Their first single was premiered on the radio by none other than the late John Peel, a man revered as a God-like figure on English radio. ‘At 1am’ captured the attention of the public and much accolade ensued due to their renowned energetic prowess on the live scene. Debut album Young for Eternity soon followed in 2005 and spawned anthems which were snapped up by countless advertising campaigns, most notably Rock & Roll Queen which fronted the soundtrack of an English gangster film, RocknRolla. Second album, All Or Nothing, was a richer, bolder affair that tinkered with a sound which was mildly mature without abandoning the vivacious essence of the first record.
Album number 3 is on the horizon and this first taste of their new material suggests they’ve returned to the care-free juvenile spirit of their first record. The opening 40 seconds of It’s a Party feature spiky guitars that are markedly resonant of the Young Knives track, Terra Firma. The lyrics are simple and direct with an obvious statement of intent which is to have a bloody good time. “So do you wanna die young, or do you wanna have fun”, sings Billy Lunn, famous for screaming so much that it once led to him being diagnosed with the condition that every singer dreads – vocal nodules. On this track it is bassist Charlotte Copper whose voice is at the forefront of the sky punching chorus. A question mark does hang over the clinking glasses soundbite which emulates the mood of a party environment but it does little to hamper the overall quality of the track. They do make quite a racket for a three piece and with the demise of Supergrass we need another trio to fill their boots on the music scene.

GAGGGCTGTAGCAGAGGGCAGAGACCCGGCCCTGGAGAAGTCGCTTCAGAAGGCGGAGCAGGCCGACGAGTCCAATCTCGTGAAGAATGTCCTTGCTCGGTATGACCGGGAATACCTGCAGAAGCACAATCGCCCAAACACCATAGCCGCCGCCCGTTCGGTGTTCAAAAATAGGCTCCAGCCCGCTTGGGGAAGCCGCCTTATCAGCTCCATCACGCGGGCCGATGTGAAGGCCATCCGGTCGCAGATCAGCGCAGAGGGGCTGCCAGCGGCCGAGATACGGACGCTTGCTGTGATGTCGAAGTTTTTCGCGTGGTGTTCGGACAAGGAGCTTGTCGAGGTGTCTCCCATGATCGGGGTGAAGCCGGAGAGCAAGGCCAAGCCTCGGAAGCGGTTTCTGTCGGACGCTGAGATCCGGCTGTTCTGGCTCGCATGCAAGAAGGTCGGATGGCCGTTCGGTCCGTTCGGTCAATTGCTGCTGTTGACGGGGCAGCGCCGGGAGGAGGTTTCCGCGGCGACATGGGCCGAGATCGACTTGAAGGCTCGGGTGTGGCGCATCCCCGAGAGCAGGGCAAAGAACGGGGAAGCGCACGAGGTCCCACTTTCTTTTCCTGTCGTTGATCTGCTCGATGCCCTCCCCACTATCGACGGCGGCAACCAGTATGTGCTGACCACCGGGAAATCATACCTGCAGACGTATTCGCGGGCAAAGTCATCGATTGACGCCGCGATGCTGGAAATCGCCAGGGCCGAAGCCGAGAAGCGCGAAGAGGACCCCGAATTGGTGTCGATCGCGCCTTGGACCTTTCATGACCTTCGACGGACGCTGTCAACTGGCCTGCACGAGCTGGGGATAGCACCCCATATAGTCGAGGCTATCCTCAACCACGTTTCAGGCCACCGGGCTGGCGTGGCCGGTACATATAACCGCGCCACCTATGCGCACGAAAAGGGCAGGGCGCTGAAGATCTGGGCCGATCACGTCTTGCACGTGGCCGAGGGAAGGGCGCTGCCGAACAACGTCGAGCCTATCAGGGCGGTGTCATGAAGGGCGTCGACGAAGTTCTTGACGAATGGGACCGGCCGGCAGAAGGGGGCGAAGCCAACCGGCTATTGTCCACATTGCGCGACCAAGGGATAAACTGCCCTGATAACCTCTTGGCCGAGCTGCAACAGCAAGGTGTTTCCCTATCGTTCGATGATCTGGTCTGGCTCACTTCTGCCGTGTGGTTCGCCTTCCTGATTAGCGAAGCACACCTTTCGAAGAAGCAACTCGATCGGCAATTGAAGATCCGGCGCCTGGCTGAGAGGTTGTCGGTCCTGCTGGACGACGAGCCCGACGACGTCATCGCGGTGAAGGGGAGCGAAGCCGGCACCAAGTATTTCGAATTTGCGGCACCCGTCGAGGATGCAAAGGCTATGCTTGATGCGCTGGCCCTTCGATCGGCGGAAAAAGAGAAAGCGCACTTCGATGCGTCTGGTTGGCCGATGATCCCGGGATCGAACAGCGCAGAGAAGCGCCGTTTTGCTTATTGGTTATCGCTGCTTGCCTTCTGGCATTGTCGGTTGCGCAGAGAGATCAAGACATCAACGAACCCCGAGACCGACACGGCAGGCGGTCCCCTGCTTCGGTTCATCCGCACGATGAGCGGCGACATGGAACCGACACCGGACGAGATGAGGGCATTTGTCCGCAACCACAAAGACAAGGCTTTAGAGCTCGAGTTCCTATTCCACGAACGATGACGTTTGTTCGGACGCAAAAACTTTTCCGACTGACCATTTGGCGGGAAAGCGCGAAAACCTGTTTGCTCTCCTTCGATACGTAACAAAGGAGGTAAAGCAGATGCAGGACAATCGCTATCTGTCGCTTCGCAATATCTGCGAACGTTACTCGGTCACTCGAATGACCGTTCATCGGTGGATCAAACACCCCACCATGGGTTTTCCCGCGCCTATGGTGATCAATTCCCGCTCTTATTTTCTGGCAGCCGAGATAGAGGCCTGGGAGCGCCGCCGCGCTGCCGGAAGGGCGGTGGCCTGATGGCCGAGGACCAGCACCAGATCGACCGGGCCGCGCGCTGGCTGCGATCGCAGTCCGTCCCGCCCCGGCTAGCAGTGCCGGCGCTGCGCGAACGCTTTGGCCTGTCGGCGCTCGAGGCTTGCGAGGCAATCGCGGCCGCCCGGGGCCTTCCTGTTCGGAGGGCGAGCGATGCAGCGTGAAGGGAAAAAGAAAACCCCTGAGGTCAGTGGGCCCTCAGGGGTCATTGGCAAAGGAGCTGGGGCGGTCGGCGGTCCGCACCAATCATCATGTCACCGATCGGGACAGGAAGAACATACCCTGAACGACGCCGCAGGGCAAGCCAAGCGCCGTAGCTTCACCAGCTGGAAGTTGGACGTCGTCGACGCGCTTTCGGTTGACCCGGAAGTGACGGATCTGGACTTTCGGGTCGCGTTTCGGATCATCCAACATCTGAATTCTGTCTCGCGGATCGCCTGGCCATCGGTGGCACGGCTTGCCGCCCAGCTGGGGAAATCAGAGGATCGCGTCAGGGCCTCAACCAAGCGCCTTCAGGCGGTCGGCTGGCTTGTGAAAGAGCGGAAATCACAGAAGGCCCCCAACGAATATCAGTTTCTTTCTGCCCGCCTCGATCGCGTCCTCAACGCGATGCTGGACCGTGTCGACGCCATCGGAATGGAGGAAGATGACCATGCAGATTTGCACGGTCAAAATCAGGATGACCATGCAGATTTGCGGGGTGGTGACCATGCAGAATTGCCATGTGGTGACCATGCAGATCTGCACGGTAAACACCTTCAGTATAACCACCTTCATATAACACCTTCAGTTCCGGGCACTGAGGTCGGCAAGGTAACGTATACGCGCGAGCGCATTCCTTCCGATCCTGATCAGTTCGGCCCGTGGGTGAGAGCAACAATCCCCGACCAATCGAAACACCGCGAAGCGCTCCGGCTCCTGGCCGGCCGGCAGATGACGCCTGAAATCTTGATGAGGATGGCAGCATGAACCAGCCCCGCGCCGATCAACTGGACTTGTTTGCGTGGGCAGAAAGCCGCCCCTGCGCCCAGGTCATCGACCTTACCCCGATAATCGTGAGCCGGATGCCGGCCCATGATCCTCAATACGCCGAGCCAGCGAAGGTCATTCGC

There is a significant lack of mixed sex groups in indie music at the moment so it is refreshing to have the Subway’s back. Even Ash are missing the benefits of that contrast between male and female vocals in their sound since the departure of Charlotte Hatherley. The Subways are not exactly reinventing the wheel but this new track encapsulates the signature sound that their cult following know and love them for, yet with a slight Blood Red Shoes influence which works pretty well. If you were expecting a huge leap forward in both maturity and experimentation then you may be rather disappointed. This does exactly what it says on the tin – it’s a party.
Matt HumphreyJust Published: